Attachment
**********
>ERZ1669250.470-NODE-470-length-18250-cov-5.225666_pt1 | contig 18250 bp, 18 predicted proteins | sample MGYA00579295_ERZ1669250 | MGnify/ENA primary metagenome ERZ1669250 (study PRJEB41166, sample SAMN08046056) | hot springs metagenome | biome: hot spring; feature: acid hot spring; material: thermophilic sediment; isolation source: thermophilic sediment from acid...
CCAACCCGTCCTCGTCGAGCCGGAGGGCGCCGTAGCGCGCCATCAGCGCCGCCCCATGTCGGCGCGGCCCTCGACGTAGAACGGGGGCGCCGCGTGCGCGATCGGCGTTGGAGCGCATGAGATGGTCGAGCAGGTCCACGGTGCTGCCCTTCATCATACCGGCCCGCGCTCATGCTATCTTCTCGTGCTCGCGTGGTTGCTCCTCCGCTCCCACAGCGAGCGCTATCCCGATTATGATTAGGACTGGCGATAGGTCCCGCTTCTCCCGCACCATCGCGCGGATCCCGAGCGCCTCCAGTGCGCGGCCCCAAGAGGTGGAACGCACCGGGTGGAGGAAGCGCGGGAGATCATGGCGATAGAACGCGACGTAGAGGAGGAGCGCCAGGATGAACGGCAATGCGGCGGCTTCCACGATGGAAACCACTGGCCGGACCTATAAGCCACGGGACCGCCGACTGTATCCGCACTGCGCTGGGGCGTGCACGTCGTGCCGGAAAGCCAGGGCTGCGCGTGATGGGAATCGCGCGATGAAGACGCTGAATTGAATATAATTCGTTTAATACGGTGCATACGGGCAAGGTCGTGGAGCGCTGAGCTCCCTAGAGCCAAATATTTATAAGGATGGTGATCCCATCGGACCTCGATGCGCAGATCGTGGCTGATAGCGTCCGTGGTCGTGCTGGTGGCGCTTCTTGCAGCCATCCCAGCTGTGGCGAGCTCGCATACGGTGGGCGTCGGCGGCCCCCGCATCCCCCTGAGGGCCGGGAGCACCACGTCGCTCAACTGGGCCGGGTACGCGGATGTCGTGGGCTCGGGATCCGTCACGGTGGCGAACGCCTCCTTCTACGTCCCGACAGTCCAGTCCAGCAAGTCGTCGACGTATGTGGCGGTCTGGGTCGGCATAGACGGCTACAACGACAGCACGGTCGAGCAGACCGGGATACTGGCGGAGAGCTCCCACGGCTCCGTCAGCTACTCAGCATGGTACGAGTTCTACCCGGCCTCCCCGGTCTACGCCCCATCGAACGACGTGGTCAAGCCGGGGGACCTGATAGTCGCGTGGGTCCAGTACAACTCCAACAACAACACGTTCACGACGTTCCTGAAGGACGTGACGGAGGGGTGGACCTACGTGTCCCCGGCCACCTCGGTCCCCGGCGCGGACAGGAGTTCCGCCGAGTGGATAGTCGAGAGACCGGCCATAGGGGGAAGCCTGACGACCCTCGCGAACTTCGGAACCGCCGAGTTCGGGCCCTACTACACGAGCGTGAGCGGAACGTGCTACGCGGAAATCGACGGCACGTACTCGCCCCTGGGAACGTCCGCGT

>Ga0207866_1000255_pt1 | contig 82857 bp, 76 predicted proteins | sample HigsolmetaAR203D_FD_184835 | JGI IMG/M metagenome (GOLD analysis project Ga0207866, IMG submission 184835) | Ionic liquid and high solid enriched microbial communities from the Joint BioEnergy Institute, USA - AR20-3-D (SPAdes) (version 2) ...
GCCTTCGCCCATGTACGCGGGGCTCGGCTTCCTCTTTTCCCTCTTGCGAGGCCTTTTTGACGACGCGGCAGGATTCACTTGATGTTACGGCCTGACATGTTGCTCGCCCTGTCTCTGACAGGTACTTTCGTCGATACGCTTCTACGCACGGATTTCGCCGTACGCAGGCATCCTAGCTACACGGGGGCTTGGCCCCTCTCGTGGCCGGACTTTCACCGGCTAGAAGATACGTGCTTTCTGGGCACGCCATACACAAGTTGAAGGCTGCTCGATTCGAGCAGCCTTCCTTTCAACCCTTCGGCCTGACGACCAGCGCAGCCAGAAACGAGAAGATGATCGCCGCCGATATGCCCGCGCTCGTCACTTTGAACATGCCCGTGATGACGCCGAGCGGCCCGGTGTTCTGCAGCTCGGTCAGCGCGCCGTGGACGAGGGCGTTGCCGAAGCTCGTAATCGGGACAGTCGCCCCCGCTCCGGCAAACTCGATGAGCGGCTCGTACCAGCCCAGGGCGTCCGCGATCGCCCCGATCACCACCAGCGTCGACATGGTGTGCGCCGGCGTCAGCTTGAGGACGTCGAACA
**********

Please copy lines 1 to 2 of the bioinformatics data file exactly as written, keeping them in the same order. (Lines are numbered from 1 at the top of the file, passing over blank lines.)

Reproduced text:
>ERZ1669250.470-NODE-470-length-18250-cov-5.225666_pt1 | contig 18250 bp, 18 predicted proteins | sample MGYA00579295_ERZ1669250 | MGnify/ENA primary metagenome ERZ1669250 (study PRJEB41166, sample SAMN08046056) | hot springs metagenome | biome: hot spring; feature: acid hot spring; material: thermophilic sediment; isolation source: thermophilic sediment from acid...
CCAACCCGTCCTCGTCGAGCCGGAGGGCGCCGTAGCGCGCCATCAGCGCCGCCCCATGTCGGCGCGGCCCTCGACGTAGAACGGGGGCGCCGCGTGCGCGATCGGCGTTGGAGCGCATGAGATGGTCGAGCAGGTCCACGGTGCTGCCCTTCATCATACCGGCCCGCGCTCATGCTATCTTCTCGTGCTCGCGTGGTTGCTCCTCCGCTCCCACAGCGAGCGCTATCCCGATTATGATTAGGACTGGCGATAGGTCCCGCTTCTCCCGCACCATCGCGCGGATCCCGAGCGCCTCCAGTGCGCGGCCCCAAGAGGTGGAACGCACCGGGTGGAGGAAGCGCGGGAGATCATGGCGATAGAACGCGACGTAGAGGAGGAGCGCCAGGATGAACGGCAATGCGGCGGCTTCCACGATGGAAACCACTGGCCGGACCTATAAGCCACGGGACCGCCGACTGTATCCGCACTGCGCTGGGGCGTGCACGTCGTGCCGGAAAGCCAGGGCTGCGCGTGATGGGAATCGCGCGATGAAGACGCTGAATTGAATATAATTCGTTTAATACGGTGCATACGGGCAAGGTCGTGGAGCGCTGAGCTCCCTAGAGCCAAATATTTATAAGGATGGTGATCCCATCGGACCTCGATGCGCAGATCGTGGCTGATAGCGTCCGTGGTCGTGCTGGTGGCGCTTCTTGCAGCCATCCCAGCTGTGGCGAGCTCGCATACGGTGGGCGTCGGCGGCCCCCGCATCCCCCTGAGGGCCGGGAGCACCACGTCGCTCAACTGGGCCGGGTACGCGGATGTCGTGGGCTCGGGATCCGTCACGGTGGCGAACGCCTCCTTCTACGTCCCGACAGTCCAGTCCAGCAAGTCGTCGACGTATGTGGCGGTCTGGGTCGGCATAGACGGCTACAACGACAGCACGGTCGAGCAGACCGGGATACTGGCGGAGAGCTCCCACGGCTCCGTCAGCTACTCAGCATGGTACGAGTTCTACCCGGCCTCCCCGGTCTACGCCCCATCGAACGACGTGGTCAAGCCGGGGGACCTGATAGTCGCGTGGGTCCAGTACAACTCCAACAACAACACGTTCACGACGTTCCTGAAGGACGTGACGGAGGGGTGGACCTACGTGTCCCCGGCCACCTCGGTCCCCGGCGCGGACAGGAGTTCCGCCGAGTGGATAGTCGAGAGACCGGCCATAGGGGGAAGCCTGACGACCCTCGCGAACTTCGGAACCGCCGAGTTCGGGCCCTACTACACGAGCGTGAGCGGAACGTGCTACGCGGAAATCGACGGCACGTACTCGCCCCTGGGAACGTCCGCGT